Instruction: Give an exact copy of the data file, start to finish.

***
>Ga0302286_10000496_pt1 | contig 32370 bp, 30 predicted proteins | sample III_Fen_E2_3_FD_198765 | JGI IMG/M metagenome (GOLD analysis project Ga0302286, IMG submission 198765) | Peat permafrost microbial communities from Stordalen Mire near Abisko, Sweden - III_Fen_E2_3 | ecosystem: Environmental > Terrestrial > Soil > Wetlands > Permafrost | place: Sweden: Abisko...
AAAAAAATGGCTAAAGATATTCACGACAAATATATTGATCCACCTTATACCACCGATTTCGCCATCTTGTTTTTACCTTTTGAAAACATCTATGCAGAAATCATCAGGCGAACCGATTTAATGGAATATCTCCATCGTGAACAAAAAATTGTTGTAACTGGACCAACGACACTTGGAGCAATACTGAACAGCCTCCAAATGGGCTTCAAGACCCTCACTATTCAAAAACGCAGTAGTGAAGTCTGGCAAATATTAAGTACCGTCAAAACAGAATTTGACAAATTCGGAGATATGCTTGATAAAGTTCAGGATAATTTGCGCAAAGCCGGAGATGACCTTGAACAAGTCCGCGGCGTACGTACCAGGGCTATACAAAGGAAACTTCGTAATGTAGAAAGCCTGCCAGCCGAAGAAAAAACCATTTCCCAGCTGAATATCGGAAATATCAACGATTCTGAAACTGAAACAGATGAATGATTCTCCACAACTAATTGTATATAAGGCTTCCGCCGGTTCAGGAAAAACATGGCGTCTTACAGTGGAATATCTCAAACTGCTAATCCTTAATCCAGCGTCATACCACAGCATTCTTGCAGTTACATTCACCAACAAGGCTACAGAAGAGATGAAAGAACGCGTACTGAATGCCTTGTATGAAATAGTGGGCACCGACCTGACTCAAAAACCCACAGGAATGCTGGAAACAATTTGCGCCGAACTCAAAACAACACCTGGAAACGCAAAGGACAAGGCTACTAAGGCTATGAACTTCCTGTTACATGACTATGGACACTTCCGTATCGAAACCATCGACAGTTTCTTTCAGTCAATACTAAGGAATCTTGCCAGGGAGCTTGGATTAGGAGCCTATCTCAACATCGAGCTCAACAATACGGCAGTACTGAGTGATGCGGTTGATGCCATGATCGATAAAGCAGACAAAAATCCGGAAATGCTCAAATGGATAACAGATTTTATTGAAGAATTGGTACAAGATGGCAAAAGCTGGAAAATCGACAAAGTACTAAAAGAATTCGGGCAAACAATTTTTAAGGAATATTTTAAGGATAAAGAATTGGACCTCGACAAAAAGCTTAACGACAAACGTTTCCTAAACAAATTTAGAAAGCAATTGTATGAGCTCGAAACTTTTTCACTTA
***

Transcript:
>Ga0302286_10000496_pt1 | contig 32370 bp, 30 predicted proteins | sample III_Fen_E2_3_FD_198765 | JGI IMG/M metagenome (GOLD analysis project Ga0302286, IMG submission 198765) | Peat permafrost microbial communities from Stordalen Mire near Abisko, Sweden - III_Fen_E2_3 | ecosystem: Environmental > Terrestrial > Soil > Wetlands > Permafrost | place: Sweden: Abisko...
AAAAAAATGGCTAAAGATATTCACGACAAATATATTGATCCACCTTATACCACCGATTTCGCCATCTTGTTTTTACCTTTTGAAAACATCTATGCAGAAATCATCAGGCGAACCGATTTAATGGAATATCTCCATCGTGAACAAAAAATTGTTGTAACTGGACCAACGACACTTGGAGCAATACTGAACAGCCTCCAAATGGGCTTCAAGACCCTCACTATTCAAAAACGCAGTAGTGAAGTCTGGCAAATATTAAGTACCGTCAAAACAGAATTTGACAAATTCGGAGATATGCTTGATAAAGTTCAGGATAATTTGCGCAAAGCCGGAGATGACCTTGAACAAGTCCGCGGCGTACGTACCAGGGCTATACAAAGGAAACTTCGTAATGTAGAAAGCCTGCCAGCCGAAGAAAAAACCATTTCCCAGCTGAATATCGGAAATATCAACGATTCTGAAACTGAAACAGATGAATGATTCTCCACAACTAATTGTATATAAGGCTTCCGCCGGTTCAGGAAAAACATGGCGTCTTACAGTGGAATATCTCAAACTGCTAATCCTTAATCCAGCGTCATACCACAGCATTCTTGCAGTTACATTCACCAACAAGGCTACAGAAGAGATGAAAGAACGCGTACTGAATGCCTTGTATGAAATAGTGGGCACCGACCTGACTCAAAAACCCACAGGAATGCTGGAAACAATTTGCGCCGAACTCAAAACAACACCTGGAAACGCAAAGGACAAGGCTACTAAGGCTATGAACTTCCTGTTACATGACTATGGACACTTCCGTATCGAAACCATCGACAGTTTCTTTCAGTCAATACTAAGGAATCTTGCCAGGGAGCTTGGATTAGGAGCCTATCTCAACATCGAGCTCAACAATACGGCAGTACTGAGTGATGCGGTTGATGCCATGATCGATAAAGCAGACAAAAATCCGGAAATGCTCAAATGGATAACAGATTTTATTGAAGAATTGGTACAAGATGGCAAAAGCTGGAAAATCGACAAAGTACTAAAAGAATTCGGGCAAACAATTTTTAAGGAATATTTTAAGGATAAAGAATTGGACCTCGACAAAAAGCTTAACGACAAACGTTTCCTAAACAAATTTAGAAAGCAATTGTATGAGCTCGAAACTTTTTCACTTA